Monday, September 1, 2014

Between Books - Life, Animated

What now feels like three lifetimes ago I spent my evenings, weekends and summers providing support to children and adults with a wide assortment of special needs.  And though I was not Between Disney at the time, I was blessed with a love of movies.  However, these jobs wore me out on some titles as youngsters rewatched and rewound the same film and scene over and over again in living rooms and community centers.  To this day the Between Wife refuses to watch The Sandlot, a classic!  So when I saw a description of Life, Animated, I knew I had to take in this Between Book.

Life, Animated: A Story of Sidekicks, Heroes and Autism by Ron Suskind tells the very personal story of the author's family.  Ron and Cornelia Suskind were blessed with two vibrant sons.  However, their second son Owen began to developmentally regress as a very young child.  His regression was painfully witnessed by his parents as his language became non-existent, he was increasingly anxious and skills he had mastered like drinking from a big boy cup were lost.  Doctors would diagnose Owen with being on the autism spectrum and Owen's parents looked to an uncertain future.  There appeared to be no openings into their son's private world and specialists warned them about his limited capacity to learn and progress.  Owen moved into a routine of watching Disney animated movies, including rewinding scenes, with his entire family.  And then one day Owen spoke, repeating a line from a Disney song.  This act was followed by further instances of communication.  The family then used Disney movies as a tool to help Owen expand his communication and social skills.  Suskind after this breakthrough outlines the family challenges working through the educational system and helping a young man trapped in this own mind express himself and show the world his inner thoughts be it by using the voices of those he has seen on screen or drawing his favorite sidekicks.  The book ends with a contribution from Owen, a story about his favorite kind of Disney characters...sidekicks. 

Life, Animated is an incredibly personal book.  It really is the story of Ron, Cornelia, Walt and Owen Suskind.  And the Suskinds open their life to show the pain of uncertainty in raising a child on the autism spectrum.  They (since Ron really speaks for the whole family) share the pain of being uncertain of your child's future and the fear of making the wrong choices.  The Suskinds open the doors to Owen's triumphs as he is able to find ways to express himself, along with the pain of when showcases of Owen's abilities go wrong.  As a reader we are upset as Owen is "exiled" from one school and we feel his pleasure as he leads a successful family play.  We get to walk with them for some of their triumphs and failures.  The reader understands the outrage of parents as they witness their child being bullied and retreat from the world around him.  And I hope that it gives hope to other families.  Yes, the Suskind family experience are unique to Owen and their family situation.  And honestly as magical as Disney movies are they will not be an affinity for all children.  Results truthfully do vary by individual and they do not offer a magic formula.  But by sharing their experience I hope that others can see that even in uncertainty and in the face of massive challenges every family can find their own share of victories.  And despite a solitary feeling, there are others who have walked not the same but similar paths.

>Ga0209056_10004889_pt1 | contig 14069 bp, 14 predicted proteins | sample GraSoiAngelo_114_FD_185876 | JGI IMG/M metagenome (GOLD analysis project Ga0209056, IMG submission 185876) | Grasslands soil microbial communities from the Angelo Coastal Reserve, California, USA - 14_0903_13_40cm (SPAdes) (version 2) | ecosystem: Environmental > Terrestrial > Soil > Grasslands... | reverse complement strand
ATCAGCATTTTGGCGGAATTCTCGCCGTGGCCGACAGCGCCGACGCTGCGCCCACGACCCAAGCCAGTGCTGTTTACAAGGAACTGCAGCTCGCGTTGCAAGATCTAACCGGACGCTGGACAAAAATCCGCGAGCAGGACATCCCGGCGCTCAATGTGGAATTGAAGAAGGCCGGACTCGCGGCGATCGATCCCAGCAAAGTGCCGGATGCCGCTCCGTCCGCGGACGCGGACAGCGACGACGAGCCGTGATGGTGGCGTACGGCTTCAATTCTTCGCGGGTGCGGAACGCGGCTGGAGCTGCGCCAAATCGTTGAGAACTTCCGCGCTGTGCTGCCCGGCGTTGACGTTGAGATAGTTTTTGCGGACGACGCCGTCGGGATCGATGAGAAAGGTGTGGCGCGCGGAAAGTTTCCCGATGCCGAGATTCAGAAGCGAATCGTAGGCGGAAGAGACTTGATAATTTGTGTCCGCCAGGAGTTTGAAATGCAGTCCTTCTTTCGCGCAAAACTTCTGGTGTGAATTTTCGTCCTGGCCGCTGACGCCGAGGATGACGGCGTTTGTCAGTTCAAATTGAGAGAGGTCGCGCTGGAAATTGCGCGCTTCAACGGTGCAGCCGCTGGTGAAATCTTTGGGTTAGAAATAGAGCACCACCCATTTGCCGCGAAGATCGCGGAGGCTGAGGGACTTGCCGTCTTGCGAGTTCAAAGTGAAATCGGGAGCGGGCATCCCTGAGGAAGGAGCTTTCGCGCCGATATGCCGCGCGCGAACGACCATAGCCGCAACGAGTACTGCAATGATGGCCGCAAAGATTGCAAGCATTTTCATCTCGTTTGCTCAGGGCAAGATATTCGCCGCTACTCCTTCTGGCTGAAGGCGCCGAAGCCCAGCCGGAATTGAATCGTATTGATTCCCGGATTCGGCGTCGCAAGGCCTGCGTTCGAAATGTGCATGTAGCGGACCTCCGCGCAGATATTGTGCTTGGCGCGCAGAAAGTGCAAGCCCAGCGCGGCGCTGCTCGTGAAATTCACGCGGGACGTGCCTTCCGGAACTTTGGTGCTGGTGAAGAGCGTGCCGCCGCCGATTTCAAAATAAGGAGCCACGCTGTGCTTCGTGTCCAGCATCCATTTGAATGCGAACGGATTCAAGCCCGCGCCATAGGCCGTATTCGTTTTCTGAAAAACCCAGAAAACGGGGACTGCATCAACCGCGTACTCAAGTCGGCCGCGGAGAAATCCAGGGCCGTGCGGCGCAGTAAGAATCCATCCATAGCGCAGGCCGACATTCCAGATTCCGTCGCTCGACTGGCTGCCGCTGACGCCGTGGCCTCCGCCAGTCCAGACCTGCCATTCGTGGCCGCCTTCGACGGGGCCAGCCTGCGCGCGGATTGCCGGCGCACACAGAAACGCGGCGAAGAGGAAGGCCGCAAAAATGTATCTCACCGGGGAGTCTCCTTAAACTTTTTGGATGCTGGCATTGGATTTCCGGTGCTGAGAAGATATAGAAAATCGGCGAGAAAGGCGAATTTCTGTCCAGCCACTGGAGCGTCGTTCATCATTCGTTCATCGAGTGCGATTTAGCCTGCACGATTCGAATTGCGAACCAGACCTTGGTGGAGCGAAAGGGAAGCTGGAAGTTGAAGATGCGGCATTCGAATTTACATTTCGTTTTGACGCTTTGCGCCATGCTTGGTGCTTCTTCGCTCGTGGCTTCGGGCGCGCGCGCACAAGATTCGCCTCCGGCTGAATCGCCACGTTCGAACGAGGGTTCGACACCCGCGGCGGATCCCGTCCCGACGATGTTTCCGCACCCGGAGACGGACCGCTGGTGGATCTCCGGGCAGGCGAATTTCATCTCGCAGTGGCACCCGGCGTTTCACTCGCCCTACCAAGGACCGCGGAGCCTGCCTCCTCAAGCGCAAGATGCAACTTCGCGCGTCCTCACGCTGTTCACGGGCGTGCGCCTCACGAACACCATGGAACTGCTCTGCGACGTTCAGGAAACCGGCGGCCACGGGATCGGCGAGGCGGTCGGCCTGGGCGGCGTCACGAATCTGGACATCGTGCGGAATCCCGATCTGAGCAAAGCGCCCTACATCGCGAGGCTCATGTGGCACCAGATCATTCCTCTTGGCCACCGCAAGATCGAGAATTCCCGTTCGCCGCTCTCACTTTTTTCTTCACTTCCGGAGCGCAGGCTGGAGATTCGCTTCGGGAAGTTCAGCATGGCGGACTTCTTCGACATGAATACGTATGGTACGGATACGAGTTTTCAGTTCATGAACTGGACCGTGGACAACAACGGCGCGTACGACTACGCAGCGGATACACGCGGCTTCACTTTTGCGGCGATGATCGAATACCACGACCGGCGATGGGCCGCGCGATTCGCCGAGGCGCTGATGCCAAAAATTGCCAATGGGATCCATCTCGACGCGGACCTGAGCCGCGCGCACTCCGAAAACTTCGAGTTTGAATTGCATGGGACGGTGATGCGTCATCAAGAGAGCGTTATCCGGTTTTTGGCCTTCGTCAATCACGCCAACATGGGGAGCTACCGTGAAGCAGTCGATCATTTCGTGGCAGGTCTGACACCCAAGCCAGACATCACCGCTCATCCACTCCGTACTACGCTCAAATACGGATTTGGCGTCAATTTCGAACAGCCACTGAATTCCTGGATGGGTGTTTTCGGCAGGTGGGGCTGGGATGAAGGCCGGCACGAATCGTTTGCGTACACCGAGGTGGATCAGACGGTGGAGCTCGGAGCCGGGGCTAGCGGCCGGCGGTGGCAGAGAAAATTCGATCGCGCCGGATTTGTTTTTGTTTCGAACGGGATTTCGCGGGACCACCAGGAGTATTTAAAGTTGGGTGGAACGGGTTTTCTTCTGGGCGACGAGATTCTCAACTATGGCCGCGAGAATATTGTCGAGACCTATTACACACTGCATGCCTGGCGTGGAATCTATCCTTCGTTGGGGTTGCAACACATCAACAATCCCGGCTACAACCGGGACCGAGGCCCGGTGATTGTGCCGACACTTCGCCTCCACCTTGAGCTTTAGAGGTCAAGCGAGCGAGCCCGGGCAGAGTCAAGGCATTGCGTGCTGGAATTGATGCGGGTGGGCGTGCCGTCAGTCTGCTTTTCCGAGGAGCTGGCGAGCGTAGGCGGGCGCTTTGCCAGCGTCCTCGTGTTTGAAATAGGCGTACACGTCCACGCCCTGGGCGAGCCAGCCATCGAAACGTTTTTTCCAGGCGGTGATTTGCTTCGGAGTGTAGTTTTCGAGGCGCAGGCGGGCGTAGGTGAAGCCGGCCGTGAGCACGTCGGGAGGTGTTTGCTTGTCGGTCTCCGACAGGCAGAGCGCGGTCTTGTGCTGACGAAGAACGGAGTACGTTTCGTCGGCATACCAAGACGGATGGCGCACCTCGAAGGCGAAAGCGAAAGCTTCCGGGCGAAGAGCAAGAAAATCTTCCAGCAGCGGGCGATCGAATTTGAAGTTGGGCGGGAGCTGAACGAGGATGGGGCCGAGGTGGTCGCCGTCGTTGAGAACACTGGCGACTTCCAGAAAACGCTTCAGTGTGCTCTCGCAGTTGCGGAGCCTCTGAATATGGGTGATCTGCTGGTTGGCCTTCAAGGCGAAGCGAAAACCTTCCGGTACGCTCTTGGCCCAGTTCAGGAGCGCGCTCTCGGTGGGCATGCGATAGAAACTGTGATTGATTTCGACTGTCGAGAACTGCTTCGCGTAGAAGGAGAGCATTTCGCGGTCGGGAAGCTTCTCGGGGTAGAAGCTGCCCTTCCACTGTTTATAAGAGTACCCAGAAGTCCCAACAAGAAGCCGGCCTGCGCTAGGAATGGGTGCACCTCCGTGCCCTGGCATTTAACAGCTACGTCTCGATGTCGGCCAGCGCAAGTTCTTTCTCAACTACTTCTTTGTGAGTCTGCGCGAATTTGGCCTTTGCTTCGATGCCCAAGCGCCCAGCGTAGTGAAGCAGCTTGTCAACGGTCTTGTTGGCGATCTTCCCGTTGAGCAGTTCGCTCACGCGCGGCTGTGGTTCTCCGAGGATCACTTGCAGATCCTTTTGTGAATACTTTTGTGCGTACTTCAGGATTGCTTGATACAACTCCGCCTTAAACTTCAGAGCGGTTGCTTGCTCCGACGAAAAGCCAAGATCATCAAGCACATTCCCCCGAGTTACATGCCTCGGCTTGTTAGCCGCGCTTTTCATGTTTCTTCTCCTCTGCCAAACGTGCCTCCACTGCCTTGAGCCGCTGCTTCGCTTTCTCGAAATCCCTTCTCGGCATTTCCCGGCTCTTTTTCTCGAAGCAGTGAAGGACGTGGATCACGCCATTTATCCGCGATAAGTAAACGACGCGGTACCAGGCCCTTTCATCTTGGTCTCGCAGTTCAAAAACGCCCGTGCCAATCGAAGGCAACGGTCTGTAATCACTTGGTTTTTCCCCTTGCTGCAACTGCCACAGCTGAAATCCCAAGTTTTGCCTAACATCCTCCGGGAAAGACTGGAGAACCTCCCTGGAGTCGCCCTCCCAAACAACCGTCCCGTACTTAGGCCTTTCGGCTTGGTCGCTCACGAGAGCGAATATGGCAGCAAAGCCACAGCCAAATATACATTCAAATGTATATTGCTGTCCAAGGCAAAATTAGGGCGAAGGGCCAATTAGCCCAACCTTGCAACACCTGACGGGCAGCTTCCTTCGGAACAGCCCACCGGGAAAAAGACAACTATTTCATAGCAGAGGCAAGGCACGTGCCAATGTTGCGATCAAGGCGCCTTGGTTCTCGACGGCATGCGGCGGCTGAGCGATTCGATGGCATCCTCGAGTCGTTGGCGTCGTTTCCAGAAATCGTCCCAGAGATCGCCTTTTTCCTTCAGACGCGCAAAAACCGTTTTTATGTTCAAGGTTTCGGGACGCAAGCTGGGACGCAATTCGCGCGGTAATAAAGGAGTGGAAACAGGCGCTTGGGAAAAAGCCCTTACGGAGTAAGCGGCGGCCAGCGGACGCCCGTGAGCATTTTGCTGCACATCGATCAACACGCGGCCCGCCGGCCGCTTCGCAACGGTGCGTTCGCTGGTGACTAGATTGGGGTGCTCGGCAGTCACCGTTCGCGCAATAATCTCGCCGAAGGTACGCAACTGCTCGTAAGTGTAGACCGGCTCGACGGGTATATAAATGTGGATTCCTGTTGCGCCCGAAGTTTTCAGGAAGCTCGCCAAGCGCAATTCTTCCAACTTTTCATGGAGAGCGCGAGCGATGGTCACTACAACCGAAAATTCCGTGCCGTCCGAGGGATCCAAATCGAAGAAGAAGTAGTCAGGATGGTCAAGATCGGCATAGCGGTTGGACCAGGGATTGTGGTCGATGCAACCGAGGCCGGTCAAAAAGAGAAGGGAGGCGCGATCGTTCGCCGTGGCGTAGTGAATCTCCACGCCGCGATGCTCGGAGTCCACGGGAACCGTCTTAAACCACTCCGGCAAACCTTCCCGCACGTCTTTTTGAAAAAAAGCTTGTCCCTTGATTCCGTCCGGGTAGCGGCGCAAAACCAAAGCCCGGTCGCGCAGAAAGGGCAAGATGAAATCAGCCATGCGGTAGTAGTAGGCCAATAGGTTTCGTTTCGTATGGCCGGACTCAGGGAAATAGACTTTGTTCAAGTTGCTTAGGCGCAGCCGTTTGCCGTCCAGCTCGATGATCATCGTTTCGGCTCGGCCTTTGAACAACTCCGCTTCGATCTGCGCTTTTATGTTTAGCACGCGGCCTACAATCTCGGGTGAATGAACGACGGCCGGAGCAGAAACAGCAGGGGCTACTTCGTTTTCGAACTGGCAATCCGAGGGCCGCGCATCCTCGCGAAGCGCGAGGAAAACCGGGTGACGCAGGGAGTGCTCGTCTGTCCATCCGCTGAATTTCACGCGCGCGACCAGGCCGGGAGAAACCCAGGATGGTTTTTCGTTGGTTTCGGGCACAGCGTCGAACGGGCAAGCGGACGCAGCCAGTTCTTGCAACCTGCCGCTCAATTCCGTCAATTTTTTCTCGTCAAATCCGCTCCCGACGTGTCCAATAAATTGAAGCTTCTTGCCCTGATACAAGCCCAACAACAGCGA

Owen is one of us, he is a true Disney fan.  Owen would like to spearhead the return of hand-drawn animation.  And he would prefer that resurgence to start at Disney.  Owen knows more about Disney movies, voice actors, animation processes and animation history than most of us will ever know.  As a Disney fan our hearts soar as Owen discovers voice actor Jonathan Freeman in a stage production of Mary Poppins and connects him to one of his favorite villains Jafar.  I found myself in awe as I read Owen's analysis of Disney movies, how they connected to real life and finally having Disney artists validate those insights.  Readers will love reading of how Owen used his love of Disney movies to create a Disney club for others who enjoyed Disney films and needed to express themselves and socialize with others.  And I found myself tearing up as Owen met Disney animators and discussed past creations and Owen's possible contributions to the future.  And probably out of all those Owen meets it is probably meeting Eric Goldberg, Disney's sidekick animation specialist, that made me happy for Owen.

To be fair, it is the Disney aspect that pulls Disney fans into this story.  But it is a story of a family, including some Disney magic.  The Suskind family discuss much much more including the specialists and schools the family worked with.  The attempts to provide Owen as much of a typical experience as possible, modeled after his brother Walt.  A reader with no background in children on the autism spectrum will walk away better informed about education options, therapeutic theories, and the complexity and expense of raising a child with special needs.  Honestly, if it takes a Disney hook to pull you into that story it is a win.

Life, Animated is the story of a family who continue to face a challenging world.  And Ron Suskind introduces you to his son Owen.  As a Disney fan, you would likely find it easy to cheer on Owen as he finds his place in the world.  As a human, Owen reminds you that our judgements of others are shallow and typically off-base.  In the end the Suskind's remind us that those who face challenges are not alone and they give us all hope for the successes on the horizon.  And Owen will help us understand that there is an inner hero within each of us. 

Review Copy Provide for Purpose of Review 

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